Bay Roasters - San Francisco

Friday, February 14, 2020

“We would love to see a ban on not just 
straws, but also single-use items like cups.”

This month Dialogue is zeroing in on sustainability in the coffee industry. Bay Roasters, based out of San Francisco, is the first sustainable coffee subscription. This struck me because coffee subscriptions have become so trendy lately, but lack authenticity. Bay goes further with their 100% compostable packaging and shipping labels. They also make composting approachable and clear on their site. I connected with the founders, Alex and Lea, to get more insight on bringing sustainability to the coffee industry.

Who are a few of your favorite coffee roasters? 
We're biased, but it would have to be some of the roasters we've worked with so far including; Proyecto Diaz based in San Leandro, California, 3-19 Coffee based in Berkeley, and this month's featured roaster, Flywheel, based in SF. We're excited to work with more of our favorites in 2020 :)

What are key things that get your attention about a roaster you want to feature? 
Roasters who share our mission! We love to support local businesses and therefore work with small-scale roasters. It's imperative that our featured roasters build + develop close relationships with their coffee farmers and pay them fair prices for their coffee. Our roasters take the time to visit their coffee farmers and farms around the world, which we believe is meaningful. This is vital to our "economic sustainability" mission.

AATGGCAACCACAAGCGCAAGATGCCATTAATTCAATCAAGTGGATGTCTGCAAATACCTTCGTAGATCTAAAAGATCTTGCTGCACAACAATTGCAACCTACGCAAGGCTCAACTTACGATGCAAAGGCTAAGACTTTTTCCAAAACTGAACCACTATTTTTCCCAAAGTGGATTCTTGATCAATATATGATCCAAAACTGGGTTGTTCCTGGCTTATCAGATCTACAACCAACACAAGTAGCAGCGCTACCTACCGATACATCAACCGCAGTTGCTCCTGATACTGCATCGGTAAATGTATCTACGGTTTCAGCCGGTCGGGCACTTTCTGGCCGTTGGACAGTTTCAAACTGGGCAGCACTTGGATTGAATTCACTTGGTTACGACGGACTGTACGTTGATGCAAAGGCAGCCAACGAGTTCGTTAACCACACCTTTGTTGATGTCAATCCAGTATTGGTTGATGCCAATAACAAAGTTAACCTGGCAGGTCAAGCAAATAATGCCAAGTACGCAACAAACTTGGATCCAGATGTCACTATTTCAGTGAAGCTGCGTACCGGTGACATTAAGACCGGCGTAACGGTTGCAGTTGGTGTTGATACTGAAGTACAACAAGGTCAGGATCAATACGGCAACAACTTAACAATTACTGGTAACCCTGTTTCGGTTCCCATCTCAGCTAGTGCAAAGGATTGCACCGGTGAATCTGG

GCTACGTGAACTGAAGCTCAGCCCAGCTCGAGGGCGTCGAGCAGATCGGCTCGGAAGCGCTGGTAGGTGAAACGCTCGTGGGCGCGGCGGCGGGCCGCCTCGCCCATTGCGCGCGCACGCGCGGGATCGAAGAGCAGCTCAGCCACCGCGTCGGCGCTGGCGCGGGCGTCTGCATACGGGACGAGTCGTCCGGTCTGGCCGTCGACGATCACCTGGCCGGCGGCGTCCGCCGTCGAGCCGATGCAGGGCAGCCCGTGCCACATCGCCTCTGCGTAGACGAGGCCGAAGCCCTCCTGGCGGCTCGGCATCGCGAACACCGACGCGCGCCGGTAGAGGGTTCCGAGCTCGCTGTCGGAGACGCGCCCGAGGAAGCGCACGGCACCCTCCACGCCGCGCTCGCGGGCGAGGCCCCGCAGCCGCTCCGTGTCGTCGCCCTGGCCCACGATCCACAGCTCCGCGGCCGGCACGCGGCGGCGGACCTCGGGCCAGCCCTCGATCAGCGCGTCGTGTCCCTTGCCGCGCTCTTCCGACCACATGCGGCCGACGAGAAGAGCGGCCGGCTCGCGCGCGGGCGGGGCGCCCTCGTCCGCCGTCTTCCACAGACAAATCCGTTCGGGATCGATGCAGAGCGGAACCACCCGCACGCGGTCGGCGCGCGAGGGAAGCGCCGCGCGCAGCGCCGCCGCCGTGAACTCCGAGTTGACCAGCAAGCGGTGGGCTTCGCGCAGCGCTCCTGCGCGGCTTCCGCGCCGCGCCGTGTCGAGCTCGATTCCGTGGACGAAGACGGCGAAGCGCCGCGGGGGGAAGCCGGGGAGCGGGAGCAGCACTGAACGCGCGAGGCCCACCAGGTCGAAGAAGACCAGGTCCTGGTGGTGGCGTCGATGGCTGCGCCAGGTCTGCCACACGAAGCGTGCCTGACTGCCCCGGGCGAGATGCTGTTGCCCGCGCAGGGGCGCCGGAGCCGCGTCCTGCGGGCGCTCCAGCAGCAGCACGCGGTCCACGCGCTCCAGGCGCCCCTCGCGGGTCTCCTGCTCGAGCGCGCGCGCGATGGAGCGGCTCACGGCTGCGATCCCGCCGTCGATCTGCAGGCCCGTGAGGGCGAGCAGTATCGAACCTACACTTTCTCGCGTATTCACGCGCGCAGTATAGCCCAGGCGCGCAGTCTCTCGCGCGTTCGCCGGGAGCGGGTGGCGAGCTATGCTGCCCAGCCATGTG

Of course, the coffee needs to be great. When we find roasters who have unique roasts and blends, that's a big win for us. 

What would you like to change/affect, for the better, in the coffee industry? 
According to, 16 billion disposable coffee cups are used each year. These cups are laminated with plastic on the inside which make them difficult to be recycled. Lids are another source of plastic waste. Coffee is a huge source of wasteglobally. We want to encourage coffee lovers and drinkers alike to bring more reusable cups to their coffee shop, but we also want to empower them to make coffee right at home! 1) It saves money in the long-term and 2) It's more convenient and sustainable. 

Do you see the coffee industry accepting climate change and shifting the way we source and drink coffee? 
Unfortunately, no. This is an accessibility issue. While some cities on the West Coast (ex: Seattle, San Francisco) have industrial composting facilities which make it easier for cafes and coffee shops to provide compostable cups, etc. — the majority of cities cannot scale composting yet. One way to address climate change in the coffee industry is to introduce composting. Coffee is incredibly easy to compost! We would love to see a ban on not just straws, but also single-use items like cups. Reusable alternatives should be accessible to everyone, including those with disabilities. 

Please share your favorite way of brewing coffee at home.
We are big fans of the Chemex :) Our other favorite hack is to make cold brew in our french press by leaving it in the fridge overnight. 

Join the conversation!

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